One way to reduce the size of your estate is to gift assets to your loved ones. If done right, you can substantially reduce the size of your estate without paying gift taxes or estate taxes.
The Federal Government levies taxes on what they call “gratuitous transfers of assets.” These are financial gifts in the form of money, stocks, bonds, property, or anything else you wish to give during your lifetime. If you make a gift that exceeds a certain dollar amount, known as your annual gift tax exclusion amount, then the gift eats away at your estate.
Luckily, there are certain exceptions to the gift tax as outlined in Section 2503 (b) of the IRS tax code. One such exception is the Annual Gift Tax Exclusion. This is an amount that can be transferred annually to as many different recipients as you would like without resulting in any gift tax on the transfer.
In the year 2013, the Annual Gift Tax Exclusion amount is $14,000 per recipient. There is no limit on the number of recipients to whom you can make these qualifying gifts to. The keyword here is “qualifying,” meaning that not all gifts qualify for the exclusion.
The IRS will not consider the gift to be qualified unless the person that receives the gift has a present interest or immediate ownership in the asset.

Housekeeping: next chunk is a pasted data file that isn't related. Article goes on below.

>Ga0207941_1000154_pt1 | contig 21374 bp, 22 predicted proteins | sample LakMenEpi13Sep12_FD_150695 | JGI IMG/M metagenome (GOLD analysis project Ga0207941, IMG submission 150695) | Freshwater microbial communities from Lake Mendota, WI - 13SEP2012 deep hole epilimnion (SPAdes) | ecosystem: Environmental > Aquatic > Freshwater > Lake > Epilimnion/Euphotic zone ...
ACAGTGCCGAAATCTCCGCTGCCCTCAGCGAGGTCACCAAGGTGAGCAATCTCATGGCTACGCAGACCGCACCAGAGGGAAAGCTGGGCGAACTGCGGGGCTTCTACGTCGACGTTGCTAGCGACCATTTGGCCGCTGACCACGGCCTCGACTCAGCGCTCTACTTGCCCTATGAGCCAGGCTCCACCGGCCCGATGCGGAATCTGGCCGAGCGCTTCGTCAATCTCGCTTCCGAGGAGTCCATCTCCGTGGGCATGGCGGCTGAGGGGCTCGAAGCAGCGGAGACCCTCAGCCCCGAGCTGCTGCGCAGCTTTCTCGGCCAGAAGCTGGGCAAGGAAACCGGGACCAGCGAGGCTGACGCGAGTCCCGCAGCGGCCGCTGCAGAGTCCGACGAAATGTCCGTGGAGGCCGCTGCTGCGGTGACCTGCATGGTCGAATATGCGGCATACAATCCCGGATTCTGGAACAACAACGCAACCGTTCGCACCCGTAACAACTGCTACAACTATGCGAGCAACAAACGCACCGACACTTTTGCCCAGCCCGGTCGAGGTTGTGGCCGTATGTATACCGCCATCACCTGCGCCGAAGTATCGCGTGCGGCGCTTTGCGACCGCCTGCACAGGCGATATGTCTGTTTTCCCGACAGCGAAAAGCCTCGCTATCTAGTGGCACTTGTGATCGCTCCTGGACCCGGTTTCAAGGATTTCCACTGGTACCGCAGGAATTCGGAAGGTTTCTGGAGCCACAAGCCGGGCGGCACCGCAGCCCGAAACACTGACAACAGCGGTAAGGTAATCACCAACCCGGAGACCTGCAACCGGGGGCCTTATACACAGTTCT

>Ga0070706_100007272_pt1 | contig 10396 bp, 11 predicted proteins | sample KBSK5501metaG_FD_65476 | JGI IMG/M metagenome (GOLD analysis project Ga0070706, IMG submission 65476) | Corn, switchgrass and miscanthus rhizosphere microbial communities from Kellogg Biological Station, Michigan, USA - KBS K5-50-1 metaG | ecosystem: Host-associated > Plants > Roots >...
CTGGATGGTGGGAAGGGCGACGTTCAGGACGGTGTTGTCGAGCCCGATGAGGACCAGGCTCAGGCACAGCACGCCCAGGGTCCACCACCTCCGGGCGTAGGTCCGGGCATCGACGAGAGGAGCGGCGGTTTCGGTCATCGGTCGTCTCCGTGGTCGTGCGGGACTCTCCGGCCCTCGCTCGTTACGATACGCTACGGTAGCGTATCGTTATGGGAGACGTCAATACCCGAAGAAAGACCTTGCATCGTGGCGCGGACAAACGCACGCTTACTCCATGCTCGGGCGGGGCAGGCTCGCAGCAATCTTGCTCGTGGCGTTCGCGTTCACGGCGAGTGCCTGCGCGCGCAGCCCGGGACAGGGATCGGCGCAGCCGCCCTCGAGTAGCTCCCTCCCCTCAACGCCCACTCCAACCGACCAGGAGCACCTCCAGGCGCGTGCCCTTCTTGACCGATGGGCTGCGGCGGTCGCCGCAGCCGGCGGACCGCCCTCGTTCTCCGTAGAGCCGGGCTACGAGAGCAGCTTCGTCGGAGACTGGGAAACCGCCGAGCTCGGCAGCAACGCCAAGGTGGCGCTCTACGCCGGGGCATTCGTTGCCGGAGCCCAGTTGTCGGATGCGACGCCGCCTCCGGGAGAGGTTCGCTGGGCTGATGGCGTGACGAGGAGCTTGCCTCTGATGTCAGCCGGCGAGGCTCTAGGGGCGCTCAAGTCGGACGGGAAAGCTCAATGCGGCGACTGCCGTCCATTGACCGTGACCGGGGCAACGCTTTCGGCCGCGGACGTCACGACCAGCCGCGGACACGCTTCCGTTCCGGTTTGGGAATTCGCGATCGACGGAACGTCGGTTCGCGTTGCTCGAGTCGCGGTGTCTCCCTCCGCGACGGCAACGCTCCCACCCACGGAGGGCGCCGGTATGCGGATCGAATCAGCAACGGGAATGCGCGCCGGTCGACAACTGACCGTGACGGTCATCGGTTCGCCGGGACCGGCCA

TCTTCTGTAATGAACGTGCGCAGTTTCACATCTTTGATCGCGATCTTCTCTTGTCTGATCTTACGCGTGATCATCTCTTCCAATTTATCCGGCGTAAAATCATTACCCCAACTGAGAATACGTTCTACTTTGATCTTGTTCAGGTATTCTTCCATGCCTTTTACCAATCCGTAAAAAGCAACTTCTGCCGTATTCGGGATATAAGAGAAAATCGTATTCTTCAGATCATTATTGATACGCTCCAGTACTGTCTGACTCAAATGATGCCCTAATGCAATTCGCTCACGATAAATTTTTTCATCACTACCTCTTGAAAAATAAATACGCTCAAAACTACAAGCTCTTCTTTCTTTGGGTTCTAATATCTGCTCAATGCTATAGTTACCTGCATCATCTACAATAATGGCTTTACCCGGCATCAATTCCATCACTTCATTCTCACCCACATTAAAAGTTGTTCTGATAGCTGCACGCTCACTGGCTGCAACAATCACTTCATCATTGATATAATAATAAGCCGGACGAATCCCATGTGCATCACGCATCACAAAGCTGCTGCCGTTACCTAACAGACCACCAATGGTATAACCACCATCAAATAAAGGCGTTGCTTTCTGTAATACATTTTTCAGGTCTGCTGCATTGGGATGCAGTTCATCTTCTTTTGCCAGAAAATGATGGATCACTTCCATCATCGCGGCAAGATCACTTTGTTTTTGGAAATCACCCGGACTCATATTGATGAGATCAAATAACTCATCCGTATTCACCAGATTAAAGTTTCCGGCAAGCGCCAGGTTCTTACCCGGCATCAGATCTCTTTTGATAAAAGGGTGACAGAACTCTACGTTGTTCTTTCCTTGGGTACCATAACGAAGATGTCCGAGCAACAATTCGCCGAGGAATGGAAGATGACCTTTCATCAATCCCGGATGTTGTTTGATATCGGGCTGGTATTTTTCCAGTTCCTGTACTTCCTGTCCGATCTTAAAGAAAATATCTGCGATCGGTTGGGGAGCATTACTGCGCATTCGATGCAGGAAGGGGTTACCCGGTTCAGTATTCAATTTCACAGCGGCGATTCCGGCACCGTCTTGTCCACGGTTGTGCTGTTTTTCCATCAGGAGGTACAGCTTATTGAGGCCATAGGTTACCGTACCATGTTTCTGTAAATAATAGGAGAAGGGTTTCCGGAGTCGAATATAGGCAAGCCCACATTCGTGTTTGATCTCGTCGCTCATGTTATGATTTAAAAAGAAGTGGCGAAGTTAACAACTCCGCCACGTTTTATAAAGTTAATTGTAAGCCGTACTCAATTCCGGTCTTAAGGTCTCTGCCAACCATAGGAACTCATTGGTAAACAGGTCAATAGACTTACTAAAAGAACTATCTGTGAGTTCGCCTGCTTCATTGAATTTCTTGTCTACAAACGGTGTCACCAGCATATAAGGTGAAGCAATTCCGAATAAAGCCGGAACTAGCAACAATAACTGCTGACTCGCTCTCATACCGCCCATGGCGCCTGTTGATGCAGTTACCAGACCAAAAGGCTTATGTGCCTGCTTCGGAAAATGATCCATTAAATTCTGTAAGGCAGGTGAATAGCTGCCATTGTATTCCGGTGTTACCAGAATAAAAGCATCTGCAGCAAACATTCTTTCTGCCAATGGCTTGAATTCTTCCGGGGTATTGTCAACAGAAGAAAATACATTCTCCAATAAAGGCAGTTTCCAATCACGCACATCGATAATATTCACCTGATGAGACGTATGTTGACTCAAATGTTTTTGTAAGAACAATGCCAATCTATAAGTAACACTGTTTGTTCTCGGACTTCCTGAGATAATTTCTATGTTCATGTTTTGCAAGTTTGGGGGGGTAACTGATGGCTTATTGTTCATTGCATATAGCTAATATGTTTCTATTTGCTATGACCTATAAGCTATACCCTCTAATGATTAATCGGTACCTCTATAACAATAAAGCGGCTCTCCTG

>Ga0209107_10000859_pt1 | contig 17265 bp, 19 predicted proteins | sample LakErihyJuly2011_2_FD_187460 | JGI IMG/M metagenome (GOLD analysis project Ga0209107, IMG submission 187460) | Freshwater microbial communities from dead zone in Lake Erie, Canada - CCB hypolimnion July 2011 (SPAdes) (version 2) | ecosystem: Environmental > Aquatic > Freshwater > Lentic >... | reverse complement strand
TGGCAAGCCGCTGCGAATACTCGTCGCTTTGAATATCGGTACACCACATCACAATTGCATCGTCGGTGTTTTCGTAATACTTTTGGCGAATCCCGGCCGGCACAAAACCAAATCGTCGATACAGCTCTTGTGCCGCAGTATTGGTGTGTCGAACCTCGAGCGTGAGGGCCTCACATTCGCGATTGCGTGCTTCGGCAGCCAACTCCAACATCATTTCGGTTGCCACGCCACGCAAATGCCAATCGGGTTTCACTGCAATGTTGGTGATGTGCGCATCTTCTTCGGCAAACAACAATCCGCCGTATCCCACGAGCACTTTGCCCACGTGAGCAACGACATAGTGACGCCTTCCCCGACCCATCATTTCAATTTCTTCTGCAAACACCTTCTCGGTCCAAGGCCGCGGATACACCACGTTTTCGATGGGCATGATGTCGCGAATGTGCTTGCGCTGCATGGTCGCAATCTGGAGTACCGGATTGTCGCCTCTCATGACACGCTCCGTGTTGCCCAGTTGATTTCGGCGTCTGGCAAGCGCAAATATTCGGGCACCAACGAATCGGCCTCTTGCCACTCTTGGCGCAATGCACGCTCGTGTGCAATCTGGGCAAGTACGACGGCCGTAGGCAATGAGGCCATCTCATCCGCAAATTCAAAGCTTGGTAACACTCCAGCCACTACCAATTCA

If the person making the gift is married than each spouse can gift $14,000 to an unlimited number of recipients, for a total of $28,000 per recipient. This is called gift-splitting. Each spouse is using their individual Annual Gift Tax Exclusion amount and thereby doubling the amount that can be gifted in any given year.
The Annual Gift Tax Exclusion is a great tool to reduce the size of one’s estate without paying any gift taxes. If used properly this technique will drastically reduce your taxable estate after your death, and could thereby reduce your associated estate taxes.
For more information on the gift tax exclusion or other estate planning matters, please contact us today at 888.222.1328.
Contributed by MH Arrowhead, Prescott and Flagstaff Estate Planning Attorney and Partner David T. Eastman.
Why Choose Morris Hall:
You have a number of options when it comes to estate planning, so why pick Morris Hall? First off, estate planning and asset protection are a very complicated endeavor and you should only trust someone who focuses exclusively on those matters. Also, MH is a proud member of The American Academy of Estate Planning Attorneys (AAEPA) which provides us additional support, advanced training, tools and information that is not available to others – which means that we can better protect your assets and your loved ones. We are one of only two firms in Arizona that belong to the AAEPA and are the only firm in New Mexico that has been granted membership. If you have assets and loved ones that you want to protect, you are in good hands with MH. Contact us today at 888.222.1328 to schedule an appointment!
This blog should be used for informational purposes only. It does not create an attorney-client relationship with any reader and should not be construed as legal advice. If you need legal advice, please contact an attorney in your community who can assess the specifics of your situation.